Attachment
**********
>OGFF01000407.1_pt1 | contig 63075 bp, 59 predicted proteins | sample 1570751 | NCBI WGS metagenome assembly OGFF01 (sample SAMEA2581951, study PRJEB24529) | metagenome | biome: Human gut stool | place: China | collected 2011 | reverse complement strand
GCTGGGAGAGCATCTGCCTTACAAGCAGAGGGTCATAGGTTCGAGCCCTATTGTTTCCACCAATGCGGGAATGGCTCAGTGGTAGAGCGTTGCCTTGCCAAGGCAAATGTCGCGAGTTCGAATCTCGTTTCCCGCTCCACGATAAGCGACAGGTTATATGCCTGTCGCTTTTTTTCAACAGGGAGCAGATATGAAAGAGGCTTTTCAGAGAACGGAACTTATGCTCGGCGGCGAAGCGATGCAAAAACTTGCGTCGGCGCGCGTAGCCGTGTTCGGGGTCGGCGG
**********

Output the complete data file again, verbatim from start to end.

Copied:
>OGFF01000407.1_pt1 | contig 63075 bp, 59 predicted proteins | sample 1570751 | NCBI WGS metagenome assembly OGFF01 (sample SAMEA2581951, study PRJEB24529) | metagenome | biome: Human gut stool | place: China | collected 2011 | reverse complement strand
GCTGGGAGAGCATCTGCCTTACAAGCAGAGGGTCATAGGTTCGAGCCCTATTGTTTCCACCAATGCGGGAATGGCTCAGTGGTAGAGCGTTGCCTTGCCAAGGCAAATGTCGCGAGTTCGAATCTCGTTTCCCGCTCCACGATAAGCGACAGGTTATATGCCTGTCGCTTTTTTTCAACAGGGAGCAGATATGAAAGAGGCTTTTCAGAGAACGGAACTTATGCTCGGCGGCGAAGCGATGCAAAAACTTGCGTCGGCGCGCGTAGCCGTGTTCGGGGTCGGCGG